Petrological and geochemical characteristics of the Neoproterozoic magmatism at the Zabara area, Central Eastern Desert, Egypt: a window into the evolution of the Nubian Shield of Egypt
El-Sayed, Mohamed M.
published: Dec 2, 2005
ArtNo. ESP154018201006, Price: 29.00 €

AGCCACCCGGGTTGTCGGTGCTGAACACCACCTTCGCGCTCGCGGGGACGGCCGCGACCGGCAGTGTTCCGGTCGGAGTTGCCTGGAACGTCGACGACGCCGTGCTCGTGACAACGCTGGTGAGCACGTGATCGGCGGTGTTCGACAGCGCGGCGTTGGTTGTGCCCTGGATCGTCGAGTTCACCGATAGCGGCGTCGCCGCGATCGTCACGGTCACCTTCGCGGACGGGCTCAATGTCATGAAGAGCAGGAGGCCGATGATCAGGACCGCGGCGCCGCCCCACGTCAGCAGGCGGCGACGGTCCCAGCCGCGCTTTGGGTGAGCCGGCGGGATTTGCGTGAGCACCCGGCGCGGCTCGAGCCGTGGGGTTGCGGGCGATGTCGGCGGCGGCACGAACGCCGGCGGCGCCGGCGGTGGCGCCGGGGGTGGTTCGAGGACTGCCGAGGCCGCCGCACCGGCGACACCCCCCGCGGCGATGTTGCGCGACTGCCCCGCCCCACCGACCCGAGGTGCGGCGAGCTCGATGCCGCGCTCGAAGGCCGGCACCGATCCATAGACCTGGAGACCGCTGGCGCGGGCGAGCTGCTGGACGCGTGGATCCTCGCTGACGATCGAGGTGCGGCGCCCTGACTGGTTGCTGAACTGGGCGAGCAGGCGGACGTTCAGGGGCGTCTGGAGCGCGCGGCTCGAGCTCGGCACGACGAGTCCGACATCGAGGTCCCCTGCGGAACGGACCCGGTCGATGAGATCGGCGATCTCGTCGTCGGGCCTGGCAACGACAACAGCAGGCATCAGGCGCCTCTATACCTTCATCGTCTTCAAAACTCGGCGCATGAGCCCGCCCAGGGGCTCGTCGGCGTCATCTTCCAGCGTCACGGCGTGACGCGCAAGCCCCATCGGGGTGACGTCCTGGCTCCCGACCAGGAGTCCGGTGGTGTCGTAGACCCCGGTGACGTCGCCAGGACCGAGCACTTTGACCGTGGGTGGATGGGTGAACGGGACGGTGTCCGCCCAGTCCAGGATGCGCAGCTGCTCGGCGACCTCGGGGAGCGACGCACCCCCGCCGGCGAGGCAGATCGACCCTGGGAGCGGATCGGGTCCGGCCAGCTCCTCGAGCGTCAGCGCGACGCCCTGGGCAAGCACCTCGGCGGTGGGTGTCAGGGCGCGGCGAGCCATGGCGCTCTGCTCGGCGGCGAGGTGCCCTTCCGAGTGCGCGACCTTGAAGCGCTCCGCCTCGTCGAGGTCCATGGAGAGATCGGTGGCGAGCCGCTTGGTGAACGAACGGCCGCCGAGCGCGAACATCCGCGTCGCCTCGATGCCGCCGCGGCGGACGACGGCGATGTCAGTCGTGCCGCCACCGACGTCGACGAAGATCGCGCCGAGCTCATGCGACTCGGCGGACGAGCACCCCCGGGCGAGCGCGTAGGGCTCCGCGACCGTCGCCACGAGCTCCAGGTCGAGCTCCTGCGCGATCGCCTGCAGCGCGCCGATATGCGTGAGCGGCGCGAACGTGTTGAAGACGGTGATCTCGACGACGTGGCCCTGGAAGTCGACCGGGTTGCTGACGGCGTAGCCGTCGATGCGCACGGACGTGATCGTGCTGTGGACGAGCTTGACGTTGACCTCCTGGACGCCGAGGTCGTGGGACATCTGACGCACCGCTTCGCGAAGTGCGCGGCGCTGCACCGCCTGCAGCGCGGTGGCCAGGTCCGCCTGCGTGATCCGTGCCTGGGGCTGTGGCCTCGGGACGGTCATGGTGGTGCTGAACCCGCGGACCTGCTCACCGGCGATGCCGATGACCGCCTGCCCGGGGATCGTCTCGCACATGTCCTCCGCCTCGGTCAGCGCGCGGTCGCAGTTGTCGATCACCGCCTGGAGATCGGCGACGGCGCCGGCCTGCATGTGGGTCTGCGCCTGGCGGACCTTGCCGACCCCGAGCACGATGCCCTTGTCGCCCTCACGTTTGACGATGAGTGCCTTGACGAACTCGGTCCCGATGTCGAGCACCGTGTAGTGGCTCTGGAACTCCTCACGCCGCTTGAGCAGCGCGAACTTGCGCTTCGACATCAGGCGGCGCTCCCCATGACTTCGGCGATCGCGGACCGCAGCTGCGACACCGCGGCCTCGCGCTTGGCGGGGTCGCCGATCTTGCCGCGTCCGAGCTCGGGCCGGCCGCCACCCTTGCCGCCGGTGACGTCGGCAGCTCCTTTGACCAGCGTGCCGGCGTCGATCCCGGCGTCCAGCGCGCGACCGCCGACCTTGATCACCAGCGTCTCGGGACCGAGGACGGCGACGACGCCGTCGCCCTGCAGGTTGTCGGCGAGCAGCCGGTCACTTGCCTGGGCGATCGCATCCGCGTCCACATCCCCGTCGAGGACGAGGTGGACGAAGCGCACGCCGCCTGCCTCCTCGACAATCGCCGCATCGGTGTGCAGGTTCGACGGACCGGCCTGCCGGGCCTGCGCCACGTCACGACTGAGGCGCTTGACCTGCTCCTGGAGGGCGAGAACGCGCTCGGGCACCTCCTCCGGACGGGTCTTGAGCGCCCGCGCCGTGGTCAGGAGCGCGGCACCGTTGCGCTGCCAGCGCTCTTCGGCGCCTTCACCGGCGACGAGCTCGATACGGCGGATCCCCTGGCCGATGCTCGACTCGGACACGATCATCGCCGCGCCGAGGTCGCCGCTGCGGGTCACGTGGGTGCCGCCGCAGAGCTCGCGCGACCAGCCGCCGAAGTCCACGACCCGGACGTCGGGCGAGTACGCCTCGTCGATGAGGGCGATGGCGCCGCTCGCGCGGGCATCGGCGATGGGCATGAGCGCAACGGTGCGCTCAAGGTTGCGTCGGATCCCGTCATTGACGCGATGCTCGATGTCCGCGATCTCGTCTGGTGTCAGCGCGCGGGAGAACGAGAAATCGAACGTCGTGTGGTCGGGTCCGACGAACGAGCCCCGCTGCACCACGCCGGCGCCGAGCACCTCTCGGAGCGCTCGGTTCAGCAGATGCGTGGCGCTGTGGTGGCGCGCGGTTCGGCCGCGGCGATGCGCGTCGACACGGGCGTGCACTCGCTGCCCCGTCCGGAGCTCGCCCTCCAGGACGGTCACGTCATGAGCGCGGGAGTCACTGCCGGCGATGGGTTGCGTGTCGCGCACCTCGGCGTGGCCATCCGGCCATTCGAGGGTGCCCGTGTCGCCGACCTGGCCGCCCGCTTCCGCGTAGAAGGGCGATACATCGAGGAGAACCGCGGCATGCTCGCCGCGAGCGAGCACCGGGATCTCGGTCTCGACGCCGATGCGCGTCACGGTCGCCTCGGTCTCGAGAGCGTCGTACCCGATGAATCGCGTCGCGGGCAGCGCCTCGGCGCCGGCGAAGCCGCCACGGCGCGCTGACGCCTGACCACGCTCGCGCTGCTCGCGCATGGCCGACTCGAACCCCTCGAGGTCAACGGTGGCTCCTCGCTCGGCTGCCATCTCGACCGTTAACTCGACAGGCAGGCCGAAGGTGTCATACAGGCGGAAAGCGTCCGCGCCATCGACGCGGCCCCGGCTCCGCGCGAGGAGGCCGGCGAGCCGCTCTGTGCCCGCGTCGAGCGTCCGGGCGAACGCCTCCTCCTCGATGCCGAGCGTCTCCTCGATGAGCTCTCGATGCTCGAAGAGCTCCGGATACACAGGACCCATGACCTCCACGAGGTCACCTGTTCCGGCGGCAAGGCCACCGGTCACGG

The Zabara area in the central Eastern Desert of Egypt is built up of the Shadli Group, comprising older ophiolitic rocks (metagabbro and metabasalt associated with metasediments) and younger metavolcanics. The studied metasediments (metagreywackes and metamudstones) have REE patterns characterized by slightly fractionated LREE, flat HREE and absence of an Eu anomalies. They have geochemical features similar to those of oceanic island arc metasediments. The ophiolitic metagabbro and metabasalt have similar major and trace element contents and show a tholeiitic affinity. They are characterized by very low levels of K2O, Nb, Zr and Rb and flat REE patterns. Low Mg-numbers, Cr and Ni contents indicate a remarkably non primitive magma source. REE modelling reveals that the ophiolitic metagabbro and metabasalt could be derived from 25% and 10% non-modal batch melting, respectively, of spinel lherzolite source followed by fractional crystallization of olivine, clinopyroxene and plagioclase.The metavolcanics cover the entire spectrum from medium-K meta-andesite to high-K metadacite and metarhyolite with calc-alkaline affinity. They are apparently not primitive melts, they are characterized by low Cr, and Ni contents with low and variable Mg-numbers. The metavolcanics have slightly fractionated LREE and unfractionated, flat HREE patterns. The coherent major element variations and similar incompatible element ratios and REE patterns suggest a comagmatic origin. The REE geochemical modelling reveals that the metavolcanics represent a cogenetic fractionated sequence.The tholeiitic metagabbro, metabasalt and calc-alkaline metavolcanics have geochemical characteristics of both MORB and island arc tectonic environment. Rocks that are transitional between those from MORB and island arc environments are common in back-arc basins. Thus, I suggest that the rocks were erupted in a back-arc basin rather than an island arc setting to which they were generally assigned.